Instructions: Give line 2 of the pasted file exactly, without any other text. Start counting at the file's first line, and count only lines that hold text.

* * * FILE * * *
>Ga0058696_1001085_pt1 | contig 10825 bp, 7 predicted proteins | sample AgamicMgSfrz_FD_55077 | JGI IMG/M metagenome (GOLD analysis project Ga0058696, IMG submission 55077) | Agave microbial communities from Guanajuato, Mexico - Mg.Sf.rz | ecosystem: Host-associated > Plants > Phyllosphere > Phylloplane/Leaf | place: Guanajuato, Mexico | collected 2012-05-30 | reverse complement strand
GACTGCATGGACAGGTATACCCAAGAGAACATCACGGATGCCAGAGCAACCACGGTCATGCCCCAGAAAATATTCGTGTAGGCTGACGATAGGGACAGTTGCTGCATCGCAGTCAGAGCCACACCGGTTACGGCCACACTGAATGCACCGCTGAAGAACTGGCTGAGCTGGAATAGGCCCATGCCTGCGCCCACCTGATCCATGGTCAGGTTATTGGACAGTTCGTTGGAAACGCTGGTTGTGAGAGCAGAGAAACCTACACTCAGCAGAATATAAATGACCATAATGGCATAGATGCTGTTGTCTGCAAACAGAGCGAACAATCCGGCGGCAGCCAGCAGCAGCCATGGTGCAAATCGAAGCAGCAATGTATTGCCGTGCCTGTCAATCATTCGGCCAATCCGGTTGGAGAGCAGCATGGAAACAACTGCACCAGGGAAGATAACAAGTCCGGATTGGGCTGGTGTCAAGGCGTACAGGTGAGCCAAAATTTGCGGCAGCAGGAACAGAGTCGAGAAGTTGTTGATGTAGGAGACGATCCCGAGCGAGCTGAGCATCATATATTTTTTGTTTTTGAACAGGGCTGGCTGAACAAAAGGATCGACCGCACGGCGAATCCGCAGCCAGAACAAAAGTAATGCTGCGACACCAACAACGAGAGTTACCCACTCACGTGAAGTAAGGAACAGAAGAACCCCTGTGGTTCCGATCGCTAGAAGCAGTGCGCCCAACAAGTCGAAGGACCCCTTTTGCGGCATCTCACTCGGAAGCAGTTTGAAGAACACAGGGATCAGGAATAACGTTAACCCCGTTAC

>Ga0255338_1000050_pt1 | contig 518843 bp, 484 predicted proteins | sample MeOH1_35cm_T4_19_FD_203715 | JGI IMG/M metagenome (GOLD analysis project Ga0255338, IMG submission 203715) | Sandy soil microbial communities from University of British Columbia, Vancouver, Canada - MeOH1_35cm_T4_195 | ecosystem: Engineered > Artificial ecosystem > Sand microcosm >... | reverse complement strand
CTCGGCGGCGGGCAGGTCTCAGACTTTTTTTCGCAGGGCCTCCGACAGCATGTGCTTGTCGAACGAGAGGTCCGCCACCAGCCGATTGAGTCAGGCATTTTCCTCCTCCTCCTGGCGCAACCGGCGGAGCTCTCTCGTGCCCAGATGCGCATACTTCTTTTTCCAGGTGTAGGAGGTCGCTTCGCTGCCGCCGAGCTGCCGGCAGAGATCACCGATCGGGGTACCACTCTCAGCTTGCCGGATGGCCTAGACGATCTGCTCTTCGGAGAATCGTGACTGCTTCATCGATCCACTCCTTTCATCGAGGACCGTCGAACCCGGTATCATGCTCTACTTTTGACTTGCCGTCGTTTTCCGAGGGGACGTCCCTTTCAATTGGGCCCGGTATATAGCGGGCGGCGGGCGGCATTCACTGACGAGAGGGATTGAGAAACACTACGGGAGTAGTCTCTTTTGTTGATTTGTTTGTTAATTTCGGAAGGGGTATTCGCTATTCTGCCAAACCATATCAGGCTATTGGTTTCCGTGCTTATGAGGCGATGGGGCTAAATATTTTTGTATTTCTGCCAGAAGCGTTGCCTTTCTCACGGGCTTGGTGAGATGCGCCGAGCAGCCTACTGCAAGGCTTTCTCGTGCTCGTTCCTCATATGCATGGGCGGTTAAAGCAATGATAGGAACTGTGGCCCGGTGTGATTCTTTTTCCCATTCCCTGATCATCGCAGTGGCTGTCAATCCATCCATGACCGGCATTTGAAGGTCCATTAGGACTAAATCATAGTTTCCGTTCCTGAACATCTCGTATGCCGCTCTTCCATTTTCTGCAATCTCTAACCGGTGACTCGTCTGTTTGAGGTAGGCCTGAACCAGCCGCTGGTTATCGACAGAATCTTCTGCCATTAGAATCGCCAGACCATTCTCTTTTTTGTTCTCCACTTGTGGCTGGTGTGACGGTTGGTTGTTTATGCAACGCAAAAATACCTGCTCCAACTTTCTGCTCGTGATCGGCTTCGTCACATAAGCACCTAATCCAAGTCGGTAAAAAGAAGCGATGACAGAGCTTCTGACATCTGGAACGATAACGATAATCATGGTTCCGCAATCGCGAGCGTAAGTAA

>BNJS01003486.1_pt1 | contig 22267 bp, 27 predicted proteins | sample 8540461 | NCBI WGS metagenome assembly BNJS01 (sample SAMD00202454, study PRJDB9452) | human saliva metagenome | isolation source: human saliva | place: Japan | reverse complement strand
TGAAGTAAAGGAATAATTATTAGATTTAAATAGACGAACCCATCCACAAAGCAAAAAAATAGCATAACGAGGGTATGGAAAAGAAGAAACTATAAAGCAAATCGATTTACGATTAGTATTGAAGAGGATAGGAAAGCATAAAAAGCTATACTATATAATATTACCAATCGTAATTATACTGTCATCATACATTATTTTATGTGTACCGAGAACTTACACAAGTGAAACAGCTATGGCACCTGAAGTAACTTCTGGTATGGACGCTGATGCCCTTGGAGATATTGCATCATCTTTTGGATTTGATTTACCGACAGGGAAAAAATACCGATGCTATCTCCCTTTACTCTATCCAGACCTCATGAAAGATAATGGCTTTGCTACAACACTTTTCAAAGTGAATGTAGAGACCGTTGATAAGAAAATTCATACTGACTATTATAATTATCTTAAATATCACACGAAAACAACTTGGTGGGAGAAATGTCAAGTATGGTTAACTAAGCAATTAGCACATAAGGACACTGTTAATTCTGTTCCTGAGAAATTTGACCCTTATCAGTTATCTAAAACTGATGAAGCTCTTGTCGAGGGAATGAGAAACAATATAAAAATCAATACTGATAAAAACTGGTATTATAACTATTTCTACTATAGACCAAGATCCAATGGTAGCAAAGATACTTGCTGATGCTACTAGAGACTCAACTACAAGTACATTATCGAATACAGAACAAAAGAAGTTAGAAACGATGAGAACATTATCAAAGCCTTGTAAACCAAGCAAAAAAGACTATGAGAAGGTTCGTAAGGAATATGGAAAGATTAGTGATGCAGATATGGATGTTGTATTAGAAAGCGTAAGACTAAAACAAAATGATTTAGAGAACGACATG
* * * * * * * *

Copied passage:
GACTGCATGGACAGGTATACCCAAGAGAACATCACGGATGCCAGAGCAACCACGGTCATGCCCCAGAAAATATTCGTGTAGGCTGACGATAGGGACAGTTGCTGCATCGCAGTCAGAGCCACACCGGTTACGGCCACACTGAATGCACCGCTGAAGAACTGGCTGAGCTGGAATAGGCCCATGCCTGCGCCCACCTGATCCATGGTCAGGTTATTGGACAGTTCGTTGGAAACGCTGGTTGTGAGAGCAGAGAAACCTACACTCAGCAGAATATAAATGACCATAATGGCATAGATGCTGTTGTCTGCAAACAGAGCGAACAATCCGGCGGCAGCCAGCAGCAGCCATGGTGCAAATCGAAGCAGCAATGTATTGCCGTGCCTGTCAATCATTCGGCCAATCCGGTTGGAGAGCAGCATGGAAACAACTGCACCAGGGAAGATAACAAGTCCGGATTGGGCTGGTGTCAAGGCGTACAGGTGAGCCAAAATTTGCGGCAGCAGGAACAGAGTCGAGAAGTTGTTGATGTAGGAGACGATCCCGAGCGAGCTGAGCATCATATATTTTTTGTTTTTGAACAGGGCTGGCTGAACAAAAGGATCGACCGCACGGCGAATCCGCAGCCAGAACAAAAGTAATGCTGCGACACCAACAACGAGAGTTACCCACTCACGTGAAGTAAGGAACAGAAGAACCCCTGTGGTTCCGATCGCTAGAAGCAGTGCGCCCAACAAGTCGAAGGACCCCTTTTGCGGCATCTCACTCGGAAGCAGTTTGAAGAACACAGGGATCAGGAATAACGTTAACCCCGTTAC